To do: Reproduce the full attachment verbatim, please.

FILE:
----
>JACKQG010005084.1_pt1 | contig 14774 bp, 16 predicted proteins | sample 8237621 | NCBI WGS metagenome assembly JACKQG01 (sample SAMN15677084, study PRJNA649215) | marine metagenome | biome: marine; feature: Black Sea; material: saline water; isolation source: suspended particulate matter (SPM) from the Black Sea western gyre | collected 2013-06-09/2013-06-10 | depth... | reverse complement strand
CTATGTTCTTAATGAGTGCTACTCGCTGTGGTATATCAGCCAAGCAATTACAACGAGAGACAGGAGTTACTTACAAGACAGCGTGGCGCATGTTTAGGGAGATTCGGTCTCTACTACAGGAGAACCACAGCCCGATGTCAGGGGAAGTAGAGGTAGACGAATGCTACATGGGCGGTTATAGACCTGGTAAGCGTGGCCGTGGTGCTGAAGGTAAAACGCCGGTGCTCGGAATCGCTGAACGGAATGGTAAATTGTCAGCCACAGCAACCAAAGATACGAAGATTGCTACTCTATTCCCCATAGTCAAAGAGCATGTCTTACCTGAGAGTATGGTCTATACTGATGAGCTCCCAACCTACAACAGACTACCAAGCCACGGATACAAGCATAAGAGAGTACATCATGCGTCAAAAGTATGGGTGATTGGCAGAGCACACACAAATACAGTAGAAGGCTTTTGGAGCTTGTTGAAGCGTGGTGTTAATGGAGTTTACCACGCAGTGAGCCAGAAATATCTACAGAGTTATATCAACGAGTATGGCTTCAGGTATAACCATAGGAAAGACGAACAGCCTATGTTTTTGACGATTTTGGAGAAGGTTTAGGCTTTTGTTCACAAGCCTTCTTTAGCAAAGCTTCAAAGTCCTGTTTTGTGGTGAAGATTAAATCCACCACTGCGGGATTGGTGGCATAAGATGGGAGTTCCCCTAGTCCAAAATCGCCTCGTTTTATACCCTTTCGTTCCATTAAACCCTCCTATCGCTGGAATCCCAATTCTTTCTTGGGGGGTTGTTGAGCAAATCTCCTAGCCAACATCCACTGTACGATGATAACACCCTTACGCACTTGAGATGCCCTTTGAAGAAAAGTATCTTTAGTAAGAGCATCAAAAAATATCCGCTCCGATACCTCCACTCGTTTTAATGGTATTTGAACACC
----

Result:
>JACKQG010005084.1_pt1 | contig 14774 bp, 16 predicted proteins | sample 8237621 | NCBI WGS metagenome assembly JACKQG01 (sample SAMN15677084, study PRJNA649215) | marine metagenome | biome: marine; feature: Black Sea; material: saline water; isolation source: suspended particulate matter (SPM) from the Black Sea western gyre | collected 2013-06-09/2013-06-10 | depth... | reverse complement strand
CTATGTTCTTAATGAGTGCTACTCGCTGTGGTATATCAGCCAAGCAATTACAACGAGAGACAGGAGTTACTTACAAGACAGCGTGGCGCATGTTTAGGGAGATTCGGTCTCTACTACAGGAGAACCACAGCCCGATGTCAGGGGAAGTAGAGGTAGACGAATGCTACATGGGCGGTTATAGACCTGGTAAGCGTGGCCGTGGTGCTGAAGGTAAAACGCCGGTGCTCGGAATCGCTGAACGGAATGGTAAATTGTCAGCCACAGCAACCAAAGATACGAAGATTGCTACTCTATTCCCCATAGTCAAAGAGCATGTCTTACCTGAGAGTATGGTCTATACTGATGAGCTCCCAACCTACAACAGACTACCAAGCCACGGATACAAGCATAAGAGAGTACATCATGCGTCAAAAGTATGGGTGATTGGCAGAGCACACACAAATACAGTAGAAGGCTTTTGGAGCTTGTTGAAGCGTGGTGTTAATGGAGTTTACCACGCAGTGAGCCAGAAATATCTACAGAGTTATATCAACGAGTATGGCTTCAGGTATAACCATAGGAAAGACGAACAGCCTATGTTTTTGACGATTTTGGAGAAGGTTTAGGCTTTTGTTCACAAGCCTTCTTTAGCAAAGCTTCAAAGTCCTGTTTTGTGGTGAAGATTAAATCCACCACTGCGGGATTGGTGGCATAAGATGGGAGTTCCCCTAGTCCAAAATCGCCTCGTTTTATACCCTTTCGTTCCATTAAACCCTCCTATCGCTGGAATCCCAATTCTTTCTTGGGGGGTTGTTGAGCAAATCTCCTAGCCAACATCCACTGTACGATGATAACACCCTTACGCACTTGAGATGCCCTTTGAAGAAAAGTATCTTTAGTAAGAGCATCAAAAAATATCCGCTCCGATACCTCCACTCGTTTTAATGGTATTTGAACACC